1. Air Valve Stalling, Clogging or Leaking: Stalling of the air valve often has to do with the design of the airways inside the valve. If the design in less than optimal it will stall under certain conditions. Same can be said about leakage of air where the air mostly blows through the valve instead of being redirected to push the diaphragm. Clogging on the other hand could be due to the quality of the air you are using. Make sure you use filtered air to run the pump.
2. Diaphragm Rupture: The diaphragm in an AODD pump is always subject to mechanical stress and over time it causes stress cracks and failure. Material of the diaphragm combined with the method of manufacturing plays an important role in the longevity of diaphragms. Another important factor is the pressure. The higher the pressure the higher is the stress on the diaphragm. Lastly the number of strokes is the ultimate measure for the life of the diaphragm. Pumps that run faster will likely fail more quickly.
3. Check Valve Failure: Usually AODD pumps use ball style check valves. These check valves are likely to fail due to something getting in between the ball and the seat preventing a good firm leak-proof closing of the valve. Use of a strainer will reduce this possibility. Additionally flushing the pump when you suspect something is stuck often clears the check valves of debris. Wear of the ball and seat also causes leak paths. This wear could be due to abrasive particles in the liquid or just a matter of poor material choice for balls or seats.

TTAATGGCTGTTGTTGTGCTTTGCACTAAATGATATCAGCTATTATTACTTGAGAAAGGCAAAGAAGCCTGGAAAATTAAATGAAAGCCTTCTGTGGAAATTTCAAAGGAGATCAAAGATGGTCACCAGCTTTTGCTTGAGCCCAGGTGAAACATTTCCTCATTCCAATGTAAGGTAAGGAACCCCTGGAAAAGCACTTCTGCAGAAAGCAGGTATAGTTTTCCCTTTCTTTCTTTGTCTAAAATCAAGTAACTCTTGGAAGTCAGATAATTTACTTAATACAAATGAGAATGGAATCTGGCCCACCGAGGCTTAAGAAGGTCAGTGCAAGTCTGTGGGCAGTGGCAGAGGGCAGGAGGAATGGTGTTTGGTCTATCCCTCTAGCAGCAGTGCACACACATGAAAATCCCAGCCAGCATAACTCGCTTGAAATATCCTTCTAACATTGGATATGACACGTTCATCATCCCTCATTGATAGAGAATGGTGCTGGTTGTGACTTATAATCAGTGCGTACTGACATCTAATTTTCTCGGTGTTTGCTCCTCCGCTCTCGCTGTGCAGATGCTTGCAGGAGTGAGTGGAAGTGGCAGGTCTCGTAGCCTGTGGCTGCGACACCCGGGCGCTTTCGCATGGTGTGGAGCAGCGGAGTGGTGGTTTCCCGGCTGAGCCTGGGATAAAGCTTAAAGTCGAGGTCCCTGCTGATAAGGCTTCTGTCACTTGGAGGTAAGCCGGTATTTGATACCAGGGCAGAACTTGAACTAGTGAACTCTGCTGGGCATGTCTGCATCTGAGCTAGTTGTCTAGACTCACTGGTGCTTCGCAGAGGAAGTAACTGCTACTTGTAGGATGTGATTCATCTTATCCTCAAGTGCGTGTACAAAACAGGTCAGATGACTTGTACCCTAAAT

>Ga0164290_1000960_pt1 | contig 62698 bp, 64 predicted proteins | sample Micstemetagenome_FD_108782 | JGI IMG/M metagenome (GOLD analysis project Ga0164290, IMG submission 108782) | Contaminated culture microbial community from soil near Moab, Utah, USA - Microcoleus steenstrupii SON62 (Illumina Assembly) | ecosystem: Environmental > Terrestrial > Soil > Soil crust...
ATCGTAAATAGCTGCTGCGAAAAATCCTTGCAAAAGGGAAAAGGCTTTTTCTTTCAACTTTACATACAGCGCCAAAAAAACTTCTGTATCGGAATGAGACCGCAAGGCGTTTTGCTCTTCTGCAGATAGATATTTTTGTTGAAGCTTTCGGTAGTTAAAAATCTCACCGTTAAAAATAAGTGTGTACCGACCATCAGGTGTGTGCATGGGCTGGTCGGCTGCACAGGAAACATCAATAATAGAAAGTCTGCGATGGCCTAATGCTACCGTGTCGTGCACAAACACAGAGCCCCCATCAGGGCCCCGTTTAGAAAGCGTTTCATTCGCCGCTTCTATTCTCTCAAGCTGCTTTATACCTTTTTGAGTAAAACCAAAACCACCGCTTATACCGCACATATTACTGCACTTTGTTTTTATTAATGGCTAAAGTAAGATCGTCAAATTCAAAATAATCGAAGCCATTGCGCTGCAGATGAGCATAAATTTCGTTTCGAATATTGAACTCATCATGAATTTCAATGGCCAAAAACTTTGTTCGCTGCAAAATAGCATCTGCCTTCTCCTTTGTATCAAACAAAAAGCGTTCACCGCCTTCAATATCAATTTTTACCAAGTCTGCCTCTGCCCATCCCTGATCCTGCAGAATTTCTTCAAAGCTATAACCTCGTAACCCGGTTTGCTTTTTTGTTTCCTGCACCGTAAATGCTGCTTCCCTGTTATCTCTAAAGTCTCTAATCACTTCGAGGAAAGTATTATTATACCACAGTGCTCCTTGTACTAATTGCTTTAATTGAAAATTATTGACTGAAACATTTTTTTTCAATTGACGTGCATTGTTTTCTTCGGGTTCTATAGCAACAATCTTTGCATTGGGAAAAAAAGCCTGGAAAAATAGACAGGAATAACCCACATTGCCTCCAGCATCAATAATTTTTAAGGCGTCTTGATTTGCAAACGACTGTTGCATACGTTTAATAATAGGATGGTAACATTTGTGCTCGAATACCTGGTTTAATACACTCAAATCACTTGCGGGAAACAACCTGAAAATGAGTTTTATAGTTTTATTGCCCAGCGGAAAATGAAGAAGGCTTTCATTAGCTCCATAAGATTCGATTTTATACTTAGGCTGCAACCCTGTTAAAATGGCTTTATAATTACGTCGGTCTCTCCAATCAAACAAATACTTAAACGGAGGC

4. Muffler Icing or Clogging: The main reason for the muffler icing is the content of moisture in air. Any moisture in the air condenses due to temperature drop when the air goes from high pressure to low pressure when it comes out to the atmosphere through a muffler. You may need to use dry air. Another reason of clogging could just be debris that gets collected over time. Use clean dry filtered air to ensure long trouble free operation of AODD pumps.
5. Torque Settings: Most AODD pumps are held together by bolts. Over time due to the consistent impact of strokes and liquid momentum the pump is subjected to some violent forces. This leads to the bolts getting loose. That in turn reduces the pressure on the sealing surfaces causing leakage. This is especially true for plastic pumps which are softer and the molded plastic surfaces tend to warp due to internal stresses. Re-tightening of the bolts periodically makes sure the sealing surfaces remain sealed. Also for softer plastics it is recommended to use reinforcement metallic plates.
Tapflo America AODD pumps had these and many more potential failure modes in mind when they designed pumps with machined plastic instead of molded plastic. They used reinforcement plates for softer materials such as PTFE. Their air valves are designed to be stall-proof. And their unique co-molded diaphragms last a very long time in the most challenging applications.